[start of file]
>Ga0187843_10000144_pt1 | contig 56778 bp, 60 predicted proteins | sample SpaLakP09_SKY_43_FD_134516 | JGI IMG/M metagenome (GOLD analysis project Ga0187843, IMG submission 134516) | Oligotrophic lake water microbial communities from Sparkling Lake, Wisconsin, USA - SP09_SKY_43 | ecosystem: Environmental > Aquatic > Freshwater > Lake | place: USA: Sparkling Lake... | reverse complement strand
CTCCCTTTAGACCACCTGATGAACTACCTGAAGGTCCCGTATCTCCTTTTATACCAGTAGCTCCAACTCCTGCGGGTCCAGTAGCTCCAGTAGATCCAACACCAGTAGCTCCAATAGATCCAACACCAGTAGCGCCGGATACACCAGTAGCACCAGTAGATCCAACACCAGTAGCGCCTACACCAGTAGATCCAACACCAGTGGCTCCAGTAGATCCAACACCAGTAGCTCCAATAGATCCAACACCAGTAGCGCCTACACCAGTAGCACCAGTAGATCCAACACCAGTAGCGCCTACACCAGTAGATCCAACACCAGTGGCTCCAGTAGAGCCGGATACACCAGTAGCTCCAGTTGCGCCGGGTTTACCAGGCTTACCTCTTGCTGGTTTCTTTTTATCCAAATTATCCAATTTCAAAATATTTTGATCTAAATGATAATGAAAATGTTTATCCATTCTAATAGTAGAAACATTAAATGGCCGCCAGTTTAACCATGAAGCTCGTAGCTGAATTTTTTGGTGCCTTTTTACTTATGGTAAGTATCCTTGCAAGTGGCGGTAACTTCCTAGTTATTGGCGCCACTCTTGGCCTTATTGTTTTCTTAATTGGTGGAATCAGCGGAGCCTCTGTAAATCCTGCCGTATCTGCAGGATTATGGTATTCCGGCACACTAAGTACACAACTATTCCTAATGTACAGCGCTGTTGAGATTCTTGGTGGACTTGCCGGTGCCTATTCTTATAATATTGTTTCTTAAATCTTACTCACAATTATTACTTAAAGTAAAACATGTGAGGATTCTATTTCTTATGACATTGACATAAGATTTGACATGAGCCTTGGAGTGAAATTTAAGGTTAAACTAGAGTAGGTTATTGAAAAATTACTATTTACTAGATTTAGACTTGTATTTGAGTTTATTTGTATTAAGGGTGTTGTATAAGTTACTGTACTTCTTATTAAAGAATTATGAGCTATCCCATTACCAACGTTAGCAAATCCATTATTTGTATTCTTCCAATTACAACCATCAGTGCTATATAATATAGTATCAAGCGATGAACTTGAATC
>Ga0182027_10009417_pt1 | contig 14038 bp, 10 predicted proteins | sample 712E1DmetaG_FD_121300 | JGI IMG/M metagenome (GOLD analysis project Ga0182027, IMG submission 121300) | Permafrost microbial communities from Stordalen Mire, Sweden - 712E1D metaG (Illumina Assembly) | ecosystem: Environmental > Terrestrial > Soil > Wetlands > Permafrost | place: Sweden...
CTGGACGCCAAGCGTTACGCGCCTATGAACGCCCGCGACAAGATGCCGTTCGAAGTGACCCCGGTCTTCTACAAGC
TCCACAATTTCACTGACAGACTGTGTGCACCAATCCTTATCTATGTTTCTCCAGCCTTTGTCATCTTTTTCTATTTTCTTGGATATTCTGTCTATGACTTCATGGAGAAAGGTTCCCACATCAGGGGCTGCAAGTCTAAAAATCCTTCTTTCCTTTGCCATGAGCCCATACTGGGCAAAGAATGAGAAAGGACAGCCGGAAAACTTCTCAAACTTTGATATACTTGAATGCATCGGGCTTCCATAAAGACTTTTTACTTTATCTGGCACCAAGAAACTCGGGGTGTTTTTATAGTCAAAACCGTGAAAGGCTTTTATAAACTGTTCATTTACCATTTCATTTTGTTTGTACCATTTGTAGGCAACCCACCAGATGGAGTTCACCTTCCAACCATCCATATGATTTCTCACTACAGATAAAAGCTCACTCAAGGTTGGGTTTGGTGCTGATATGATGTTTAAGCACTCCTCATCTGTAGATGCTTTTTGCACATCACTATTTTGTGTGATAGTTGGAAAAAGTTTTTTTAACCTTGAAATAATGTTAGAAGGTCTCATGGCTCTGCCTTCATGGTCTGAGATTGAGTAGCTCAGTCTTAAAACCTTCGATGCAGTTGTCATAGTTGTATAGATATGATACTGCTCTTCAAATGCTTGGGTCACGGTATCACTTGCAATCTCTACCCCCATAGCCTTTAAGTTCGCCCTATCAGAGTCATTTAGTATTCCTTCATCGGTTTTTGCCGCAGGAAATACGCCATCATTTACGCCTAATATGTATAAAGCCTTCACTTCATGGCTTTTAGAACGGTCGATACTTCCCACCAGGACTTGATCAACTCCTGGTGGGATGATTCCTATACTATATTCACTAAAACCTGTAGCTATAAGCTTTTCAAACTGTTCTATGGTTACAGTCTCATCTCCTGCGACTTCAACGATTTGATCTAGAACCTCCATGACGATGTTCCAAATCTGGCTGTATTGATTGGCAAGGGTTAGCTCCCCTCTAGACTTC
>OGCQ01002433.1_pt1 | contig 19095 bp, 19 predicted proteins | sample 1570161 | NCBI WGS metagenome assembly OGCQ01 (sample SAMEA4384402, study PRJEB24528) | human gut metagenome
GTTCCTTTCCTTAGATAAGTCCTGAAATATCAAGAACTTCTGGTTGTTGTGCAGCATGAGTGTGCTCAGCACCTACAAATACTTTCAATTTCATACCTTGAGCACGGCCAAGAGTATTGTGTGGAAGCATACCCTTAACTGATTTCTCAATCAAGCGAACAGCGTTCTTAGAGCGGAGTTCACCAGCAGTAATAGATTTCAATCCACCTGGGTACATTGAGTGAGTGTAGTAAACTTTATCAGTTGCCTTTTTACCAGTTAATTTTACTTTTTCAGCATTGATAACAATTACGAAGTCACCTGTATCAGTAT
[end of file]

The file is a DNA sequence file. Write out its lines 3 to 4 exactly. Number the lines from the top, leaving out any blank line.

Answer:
>Ga0182027_10009417_pt1 | contig 14038 bp, 10 predicted proteins | sample 712E1DmetaG_FD_121300 | JGI IMG/M metagenome (GOLD analysis project Ga0182027, IMG submission 121300) | Permafrost microbial communities from Stordalen Mire, Sweden - 712E1D metaG (Illumina Assembly) | ecosystem: Environmental > Terrestrial > Soil > Wetlands > Permafrost | place: Sweden...
CTGGACGCCAAGCGTTACGCGCCTATGAACGCCCGCGACAAGATGCCGTTCGAAGTGACCCCGGTCTTCTACAAGC